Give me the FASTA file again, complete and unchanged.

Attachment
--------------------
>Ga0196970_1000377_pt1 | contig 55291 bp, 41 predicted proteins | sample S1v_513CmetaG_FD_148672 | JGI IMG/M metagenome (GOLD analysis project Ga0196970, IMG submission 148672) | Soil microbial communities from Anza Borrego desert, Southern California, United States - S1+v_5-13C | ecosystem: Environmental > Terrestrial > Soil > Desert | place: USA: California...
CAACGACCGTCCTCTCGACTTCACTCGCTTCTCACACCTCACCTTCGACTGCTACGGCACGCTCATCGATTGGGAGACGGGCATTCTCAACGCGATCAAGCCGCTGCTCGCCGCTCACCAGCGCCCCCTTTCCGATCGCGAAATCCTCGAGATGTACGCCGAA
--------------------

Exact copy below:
>Ga0196970_1000377_pt1 | contig 55291 bp, 41 predicted proteins | sample S1v_513CmetaG_FD_148672 | JGI IMG/M metagenome (GOLD analysis project Ga0196970, IMG submission 148672) | Soil microbial communities from Anza Borrego desert, Southern California, United States - S1+v_5-13C | ecosystem: Environmental > Terrestrial > Soil > Desert | place: USA: California...
CAACGACCGTCCTCTCGACTTCACTCGCTTCTCACACCTCACCTTCGACTGCTACGGCACGCTCATCGATTGGGAGACGGGCATTCTCAACGCGATCAAGCCGCTGCTCGCCGCTCACCAGCGCCCCCTTTCCGATCGCGAAATCCTCGAGATGTACGCCGAA